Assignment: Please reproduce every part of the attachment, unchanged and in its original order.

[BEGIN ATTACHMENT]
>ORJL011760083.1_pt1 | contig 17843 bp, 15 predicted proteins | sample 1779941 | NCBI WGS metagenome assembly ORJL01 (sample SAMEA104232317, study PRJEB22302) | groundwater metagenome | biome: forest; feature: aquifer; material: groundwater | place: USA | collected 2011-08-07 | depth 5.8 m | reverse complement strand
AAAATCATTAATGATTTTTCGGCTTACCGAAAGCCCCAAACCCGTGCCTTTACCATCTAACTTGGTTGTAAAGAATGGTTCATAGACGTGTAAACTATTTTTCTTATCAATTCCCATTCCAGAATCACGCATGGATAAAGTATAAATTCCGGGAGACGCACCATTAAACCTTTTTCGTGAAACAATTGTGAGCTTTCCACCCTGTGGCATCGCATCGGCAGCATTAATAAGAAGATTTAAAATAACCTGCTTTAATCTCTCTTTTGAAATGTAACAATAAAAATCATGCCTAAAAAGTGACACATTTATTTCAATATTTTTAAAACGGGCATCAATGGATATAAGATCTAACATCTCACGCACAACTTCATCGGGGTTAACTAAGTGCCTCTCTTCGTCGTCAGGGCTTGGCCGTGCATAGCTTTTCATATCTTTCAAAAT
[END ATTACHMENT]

>ORJL011760083.1_pt1 | contig 17843 bp, 15 predicted proteins | sample 1779941 | NCBI WGS metagenome assembly ORJL01 (sample SAMEA104232317, study PRJEB22302) | groundwater metagenome | biome: forest; feature: aquifer; material: groundwater | place: USA | collected 2011-08-07 | depth 5.8 m | reverse complement strand
AAAATCATTAATGATTTTTCGGCTTACCGAAAGCCCCAAACCCGTGCCTTTACCATCTAACTTGGTTGTAAAGAATGGTTCATAGACGTGTAAACTATTTTTCTTATCAATTCCCATTCCAGAATCACGCATGGATAAAGTATAAATTCCGGGAGACGCACCATTAAACCTTTTTCGTGAAACAATTGTGAGCTTTCCACCCTGTGGCATCGCATCGGCAGCATTAATAAGAAGATTTAAAATAACCTGCTTTAATCTCTCTTTTGAAATGTAACAATAAAAATCATGCCTAAAAAGTGACACATTTATTTCAATATTTTTAAAACGGGCATCAATGGATATAAGATCTAACATCTCACGCACAACTTCATCGGGGTTAACTAAGTGCCTCTCTTCGTCGTCAGGGCTTGGCCGTGCATAGCTTTTCATATCTTTCAAAAT